Elevated serum liver-type fatty acid binding protein levels in non-acetaminophen acute liver failure patients with organ dysfunction.
Article [Accepted Manuscript]
Is part ofDigestive diseases and sciences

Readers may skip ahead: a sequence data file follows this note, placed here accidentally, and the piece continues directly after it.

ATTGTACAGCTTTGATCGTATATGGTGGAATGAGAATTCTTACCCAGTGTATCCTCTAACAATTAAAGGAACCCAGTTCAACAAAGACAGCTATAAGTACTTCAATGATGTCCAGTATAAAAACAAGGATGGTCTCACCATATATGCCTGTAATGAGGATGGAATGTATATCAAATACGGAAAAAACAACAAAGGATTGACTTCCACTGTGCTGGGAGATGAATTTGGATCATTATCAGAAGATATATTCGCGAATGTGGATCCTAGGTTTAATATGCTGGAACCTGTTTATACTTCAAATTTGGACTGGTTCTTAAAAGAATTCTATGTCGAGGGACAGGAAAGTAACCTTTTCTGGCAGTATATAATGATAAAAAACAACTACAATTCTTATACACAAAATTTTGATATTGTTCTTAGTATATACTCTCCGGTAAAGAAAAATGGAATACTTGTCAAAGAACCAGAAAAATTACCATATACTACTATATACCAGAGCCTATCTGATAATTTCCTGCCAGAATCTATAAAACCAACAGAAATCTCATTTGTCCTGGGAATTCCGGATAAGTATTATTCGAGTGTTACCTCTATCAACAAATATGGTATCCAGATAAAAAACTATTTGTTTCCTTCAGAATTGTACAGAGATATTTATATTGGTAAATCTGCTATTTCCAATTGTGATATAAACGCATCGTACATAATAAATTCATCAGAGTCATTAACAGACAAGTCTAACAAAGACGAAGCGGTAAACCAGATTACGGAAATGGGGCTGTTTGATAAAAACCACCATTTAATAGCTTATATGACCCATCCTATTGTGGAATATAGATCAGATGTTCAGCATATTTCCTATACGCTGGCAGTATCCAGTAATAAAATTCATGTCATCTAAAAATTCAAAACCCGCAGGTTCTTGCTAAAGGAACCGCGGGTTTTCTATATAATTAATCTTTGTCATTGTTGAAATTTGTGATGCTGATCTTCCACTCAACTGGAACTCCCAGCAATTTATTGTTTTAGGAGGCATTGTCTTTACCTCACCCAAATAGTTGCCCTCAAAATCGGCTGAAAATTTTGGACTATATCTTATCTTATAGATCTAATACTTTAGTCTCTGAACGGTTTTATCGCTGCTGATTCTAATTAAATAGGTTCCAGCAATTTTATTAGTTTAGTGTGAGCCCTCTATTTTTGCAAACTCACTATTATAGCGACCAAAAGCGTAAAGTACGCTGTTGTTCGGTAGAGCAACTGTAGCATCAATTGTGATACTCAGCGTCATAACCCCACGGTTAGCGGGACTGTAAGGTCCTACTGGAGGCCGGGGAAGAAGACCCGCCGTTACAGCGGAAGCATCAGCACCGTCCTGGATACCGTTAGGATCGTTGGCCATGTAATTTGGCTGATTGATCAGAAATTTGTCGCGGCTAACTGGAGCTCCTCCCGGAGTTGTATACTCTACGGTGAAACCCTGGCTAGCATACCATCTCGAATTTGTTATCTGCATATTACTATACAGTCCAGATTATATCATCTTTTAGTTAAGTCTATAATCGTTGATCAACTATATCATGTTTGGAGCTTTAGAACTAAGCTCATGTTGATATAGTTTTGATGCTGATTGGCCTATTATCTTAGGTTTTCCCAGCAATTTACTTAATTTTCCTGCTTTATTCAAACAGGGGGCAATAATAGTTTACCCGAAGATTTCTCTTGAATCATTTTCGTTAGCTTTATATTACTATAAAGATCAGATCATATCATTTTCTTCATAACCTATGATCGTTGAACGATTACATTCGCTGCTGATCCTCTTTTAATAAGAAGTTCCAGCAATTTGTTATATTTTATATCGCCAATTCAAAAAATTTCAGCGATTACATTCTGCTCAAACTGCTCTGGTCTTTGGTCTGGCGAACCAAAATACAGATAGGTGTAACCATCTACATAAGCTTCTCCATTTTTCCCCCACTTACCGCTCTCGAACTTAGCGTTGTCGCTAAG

Liver-type fatty acid binding protein (FABP1) has previously been demonstrated to improve prognostic discrimination in acetaminophen (APAP)-induced ALF but has not been investigated in other etiologies of ALF. AIM: To determine whether FABP1 levels (early: admission or late: days 3-5) are associated with 21-day transplant-free survival in non-APAP ALF. METHODS: FABP1 was measured in serum samples from 384 ALF patients (n = 88 transplant-free survivors (TFS), n = 296 died/LT-NTFS) using solid-phase enzyme-linked immunosorbent assay and analyzed with US ALFSG registry data. RESULTS: Of 384 ALF patients (autoimmune hepatitis n = 125, drug-induced liver injury n = 141, Hepatitis B n = 118), 177 (46%) patients received LT. Early FABP1 levels were significantly higher in ALF patients requiring vasopressor support (203.4 vs. 76.3 ng/mL) and renal replacement therapy (203.4 vs. 78.8 ng/mL; p < 0.001 for both). Late FABP1 levels were significantly higher in patients requiring mechanical ventilation (77.5 vs. 53.3 ng/mL), vasopressor support (116.4 vs. 53.3 ng/mL) and in patients with grade 3/4 hepatic encephalopathy (71.4 vs. 51.4 ng/mL; p = 0.03 for all). Late FABP1 levels were significantly lower in TFS patients (TFS 54 vs. NTFS 66 ng/mL; p = 0.049) but not admission (TFS 96 vs. NTFS 87 ng/mL; p = 0.67). After adjusting for significant covariates, serum FABP1 did not discriminate significantly between TFS and patients who died/received LT at day 21 either on admission (p = 0.29) or late (days 3-5, p = 0.087) time points. CONCLUSION: In this first report of FABP1 in non-APAP ALF, FABP1 levels at late time points (days 3-5) were significantly lower in ALF patients who were alive without transplant at day 21 but not after adjusting for covariates reflecting severity of illness. Higher FABP1 levels were associated with the presence of increased organ failure.